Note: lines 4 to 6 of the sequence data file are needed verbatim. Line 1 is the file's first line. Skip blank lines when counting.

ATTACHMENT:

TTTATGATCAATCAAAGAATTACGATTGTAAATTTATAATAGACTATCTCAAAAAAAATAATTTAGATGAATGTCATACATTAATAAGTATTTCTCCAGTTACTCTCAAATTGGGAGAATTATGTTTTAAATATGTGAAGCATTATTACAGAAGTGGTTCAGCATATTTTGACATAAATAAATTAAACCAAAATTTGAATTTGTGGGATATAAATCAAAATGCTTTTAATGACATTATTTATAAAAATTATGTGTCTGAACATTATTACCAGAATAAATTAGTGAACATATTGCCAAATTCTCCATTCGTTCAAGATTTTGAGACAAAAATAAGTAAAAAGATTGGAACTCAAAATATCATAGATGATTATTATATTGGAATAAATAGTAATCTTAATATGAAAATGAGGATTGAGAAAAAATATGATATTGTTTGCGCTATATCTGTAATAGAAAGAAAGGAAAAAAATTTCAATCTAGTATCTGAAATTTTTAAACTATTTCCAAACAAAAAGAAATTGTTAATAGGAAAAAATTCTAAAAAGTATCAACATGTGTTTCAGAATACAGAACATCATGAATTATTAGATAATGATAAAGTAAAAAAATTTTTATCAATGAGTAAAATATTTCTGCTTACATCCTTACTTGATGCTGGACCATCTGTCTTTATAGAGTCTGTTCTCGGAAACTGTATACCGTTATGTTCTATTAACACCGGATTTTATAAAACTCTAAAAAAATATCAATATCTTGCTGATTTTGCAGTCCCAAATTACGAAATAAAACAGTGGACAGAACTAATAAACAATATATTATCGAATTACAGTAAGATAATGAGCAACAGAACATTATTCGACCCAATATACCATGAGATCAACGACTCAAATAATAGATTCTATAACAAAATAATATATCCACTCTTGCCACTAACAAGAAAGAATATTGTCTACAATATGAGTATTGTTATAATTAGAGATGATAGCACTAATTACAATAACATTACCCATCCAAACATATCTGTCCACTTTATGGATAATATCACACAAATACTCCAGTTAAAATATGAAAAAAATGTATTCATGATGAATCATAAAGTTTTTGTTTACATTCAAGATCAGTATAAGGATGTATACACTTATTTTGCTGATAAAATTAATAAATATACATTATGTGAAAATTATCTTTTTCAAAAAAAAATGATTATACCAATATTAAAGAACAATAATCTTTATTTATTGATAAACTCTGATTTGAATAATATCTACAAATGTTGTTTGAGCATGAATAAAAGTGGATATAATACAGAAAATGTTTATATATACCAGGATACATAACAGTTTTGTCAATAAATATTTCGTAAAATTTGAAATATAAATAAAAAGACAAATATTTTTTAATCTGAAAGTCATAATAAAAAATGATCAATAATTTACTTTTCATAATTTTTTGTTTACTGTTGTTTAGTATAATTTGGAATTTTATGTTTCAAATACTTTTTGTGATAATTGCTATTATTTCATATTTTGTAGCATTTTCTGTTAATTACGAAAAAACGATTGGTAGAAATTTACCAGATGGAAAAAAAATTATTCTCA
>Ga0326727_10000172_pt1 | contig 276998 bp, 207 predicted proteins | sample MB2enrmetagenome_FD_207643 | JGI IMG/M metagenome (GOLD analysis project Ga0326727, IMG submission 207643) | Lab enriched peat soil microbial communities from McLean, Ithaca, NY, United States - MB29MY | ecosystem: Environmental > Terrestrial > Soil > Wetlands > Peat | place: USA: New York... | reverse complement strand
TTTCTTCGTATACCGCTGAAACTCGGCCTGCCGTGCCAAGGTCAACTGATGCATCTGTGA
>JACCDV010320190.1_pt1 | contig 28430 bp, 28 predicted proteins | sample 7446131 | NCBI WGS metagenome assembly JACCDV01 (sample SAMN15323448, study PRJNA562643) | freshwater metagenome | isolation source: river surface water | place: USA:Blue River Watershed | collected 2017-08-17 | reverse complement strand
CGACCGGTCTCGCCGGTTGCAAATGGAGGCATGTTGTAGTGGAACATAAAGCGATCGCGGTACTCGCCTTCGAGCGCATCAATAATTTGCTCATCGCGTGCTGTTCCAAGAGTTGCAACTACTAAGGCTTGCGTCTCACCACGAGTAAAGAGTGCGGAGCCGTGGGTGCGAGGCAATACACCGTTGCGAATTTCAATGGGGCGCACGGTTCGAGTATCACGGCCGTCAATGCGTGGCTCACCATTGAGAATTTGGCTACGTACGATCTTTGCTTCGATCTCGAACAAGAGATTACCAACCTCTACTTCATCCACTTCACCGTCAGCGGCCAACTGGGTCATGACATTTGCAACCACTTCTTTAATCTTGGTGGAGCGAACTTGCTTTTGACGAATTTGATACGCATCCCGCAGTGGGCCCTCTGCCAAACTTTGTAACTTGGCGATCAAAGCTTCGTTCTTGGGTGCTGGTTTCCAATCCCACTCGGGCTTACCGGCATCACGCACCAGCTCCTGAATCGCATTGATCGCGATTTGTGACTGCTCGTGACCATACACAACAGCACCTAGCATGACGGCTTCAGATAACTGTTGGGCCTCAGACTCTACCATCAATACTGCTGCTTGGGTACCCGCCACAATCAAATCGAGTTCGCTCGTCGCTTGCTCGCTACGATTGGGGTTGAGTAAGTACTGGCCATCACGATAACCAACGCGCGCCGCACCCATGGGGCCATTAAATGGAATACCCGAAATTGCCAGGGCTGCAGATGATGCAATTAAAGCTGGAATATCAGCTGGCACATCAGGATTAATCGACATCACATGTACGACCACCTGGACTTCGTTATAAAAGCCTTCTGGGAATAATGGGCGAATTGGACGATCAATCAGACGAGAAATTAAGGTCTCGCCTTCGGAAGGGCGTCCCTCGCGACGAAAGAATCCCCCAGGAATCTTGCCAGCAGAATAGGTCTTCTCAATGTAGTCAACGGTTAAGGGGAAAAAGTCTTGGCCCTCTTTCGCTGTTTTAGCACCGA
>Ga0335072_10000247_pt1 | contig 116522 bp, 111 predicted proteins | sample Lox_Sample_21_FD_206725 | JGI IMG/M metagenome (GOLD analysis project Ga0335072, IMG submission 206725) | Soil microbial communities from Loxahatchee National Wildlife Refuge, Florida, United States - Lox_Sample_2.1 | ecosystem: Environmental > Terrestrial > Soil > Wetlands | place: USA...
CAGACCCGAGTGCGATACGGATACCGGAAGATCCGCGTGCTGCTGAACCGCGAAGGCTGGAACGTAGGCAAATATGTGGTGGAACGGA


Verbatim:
>JACCDV010320190.1_pt1 | contig 28430 bp, 28 predicted proteins | sample 7446131 | NCBI WGS metagenome assembly JACCDV01 (sample SAMN15323448, study PRJNA562643) | freshwater metagenome | isolation source: river surface water | place: USA:Blue River Watershed | collected 2017-08-17 | reverse complement strand
CGACCGGTCTCGCCGGTTGCAAATGGAGGCATGTTGTAGTGGAACATAAAGCGATCGCGGTACTCGCCTTCGAGCGCATCAATAATTTGCTCATCGCGTGCTGTTCCAAGAGTTGCAACTACTAAGGCTTGCGTCTCACCACGAGTAAAGAGTGCGGAGCCGTGGGTGCGAGGCAATACACCGTTGCGAATTTCAATGGGGCGCACGGTTCGAGTATCACGGCCGTCAATGCGTGGCTCACCATTGAGAATTTGGCTACGTACGATCTTTGCTTCGATCTCGAACAAGAGATTACCAACCTCTACTTCATCCACTTCACCGTCAGCGGCCAACTGGGTCATGACATTTGCAACCACTTCTTTAATCTTGGTGGAGCGAACTTGCTTTTGACGAATTTGATACGCATCCCGCAGTGGGCCCTCTGCCAAACTTTGTAACTTGGCGATCAAAGCTTCGTTCTTGGGTGCTGGTTTCCAATCCCACTCGGGCTTACCGGCATCACGCACCAGCTCCTGAATCGCATTGATCGCGATTTGTGACTGCTCGTGACCATACACAACAGCACCTAGCATGACGGCTTCAGATAACTGTTGGGCCTCAGACTCTACCATCAATACTGCTGCTTGGGTACCCGCCACAATCAAATCGAGTTCGCTCGTCGCTTGCTCGCTACGATTGGGGTTGAGTAAGTACTGGCCATCACGATAACCAACGCGCGCCGCACCCATGGGGCCATTAAATGGAATACCCGAAATTGCCAGGGCTGCAGATGATGCAATTAAAGCTGGAATATCAGCTGGCACATCAGGATTAATCGACATCACATGTACGACCACCTGGACTTCGTTATAAAAGCCTTCTGGGAATAATGGGCGAATTGGACGATCAATCAGACGAGAAATTAAGGTCTCGCCTTCGGAAGGGCGTCCCTCGCGACGAAAGAATCCCCCAGGAATCTTGCCAGCAGAATAGGTCTTCTCAATGTAGTCAACGGTTAAGGGGAAAAAGTCTTGGCCCTCTTTCGCTGTTTTAGCACCGA
>Ga0335072_10000247_pt1 | contig 116522 bp, 111 predicted proteins | sample Lox_Sample_21_FD_206725 | JGI IMG/M metagenome (GOLD analysis project Ga0335072, IMG submission 206725) | Soil microbial communities from Loxahatchee National Wildlife Refuge, Florida, United States - Lox_Sample_2.1 | ecosystem: Environmental > Terrestrial > Soil > Wetlands | place: USA...